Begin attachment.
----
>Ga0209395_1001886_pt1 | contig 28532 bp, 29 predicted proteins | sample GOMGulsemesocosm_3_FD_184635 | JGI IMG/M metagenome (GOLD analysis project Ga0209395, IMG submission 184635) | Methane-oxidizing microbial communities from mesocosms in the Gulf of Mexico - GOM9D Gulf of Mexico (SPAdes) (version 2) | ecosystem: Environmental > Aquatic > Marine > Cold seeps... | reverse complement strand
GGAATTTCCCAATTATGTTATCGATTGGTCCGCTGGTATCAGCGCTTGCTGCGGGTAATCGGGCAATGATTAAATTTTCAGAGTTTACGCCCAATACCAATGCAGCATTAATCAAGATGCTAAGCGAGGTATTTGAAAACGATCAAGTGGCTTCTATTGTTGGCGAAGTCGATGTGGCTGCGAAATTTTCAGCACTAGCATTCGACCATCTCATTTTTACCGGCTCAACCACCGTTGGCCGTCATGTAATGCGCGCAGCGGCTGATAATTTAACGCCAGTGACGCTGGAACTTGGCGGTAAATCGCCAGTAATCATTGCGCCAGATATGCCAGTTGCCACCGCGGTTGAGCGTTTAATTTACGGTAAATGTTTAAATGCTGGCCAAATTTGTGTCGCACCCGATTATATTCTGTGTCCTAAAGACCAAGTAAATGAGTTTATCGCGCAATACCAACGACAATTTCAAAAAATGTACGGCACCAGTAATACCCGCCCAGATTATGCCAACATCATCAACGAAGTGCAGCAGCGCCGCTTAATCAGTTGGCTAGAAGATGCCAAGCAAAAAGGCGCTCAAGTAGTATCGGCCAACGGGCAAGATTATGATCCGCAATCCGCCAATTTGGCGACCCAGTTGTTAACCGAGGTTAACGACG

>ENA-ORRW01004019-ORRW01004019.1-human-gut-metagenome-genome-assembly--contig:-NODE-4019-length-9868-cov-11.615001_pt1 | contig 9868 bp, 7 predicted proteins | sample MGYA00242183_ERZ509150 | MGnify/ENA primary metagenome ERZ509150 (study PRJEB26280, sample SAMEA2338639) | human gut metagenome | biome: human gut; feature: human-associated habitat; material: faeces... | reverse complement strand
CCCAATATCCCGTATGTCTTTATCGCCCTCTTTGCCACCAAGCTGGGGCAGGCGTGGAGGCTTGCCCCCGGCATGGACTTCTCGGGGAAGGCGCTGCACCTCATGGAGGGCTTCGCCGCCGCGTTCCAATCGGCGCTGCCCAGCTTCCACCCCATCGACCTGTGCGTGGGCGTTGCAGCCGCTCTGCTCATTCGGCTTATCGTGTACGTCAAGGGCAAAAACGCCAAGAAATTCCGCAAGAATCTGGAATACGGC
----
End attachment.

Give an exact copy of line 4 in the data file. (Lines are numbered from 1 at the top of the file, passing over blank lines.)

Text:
CCCAATATCCCGTATGTCTTTATCGCCCTCTTTGCCACCAAGCTGGGGCAGGCGTGGAGGCTTGCCCCCGGCATGGACTTCTCGGGGAAGGCGCTGCACCTCATGGAGGGCTTCGCCGCCGCGTTCCAATCGGCGCTGCCCAGCTTCCACCCCATCGACCTGTGCGTGGGCGTTGCAGCCGCTCTGCTCATTCGGCTTATCGTGTACGTCAAGGGCAAAAACGCCAAGAAATTCCGCAAGAATCTGGAATACGGC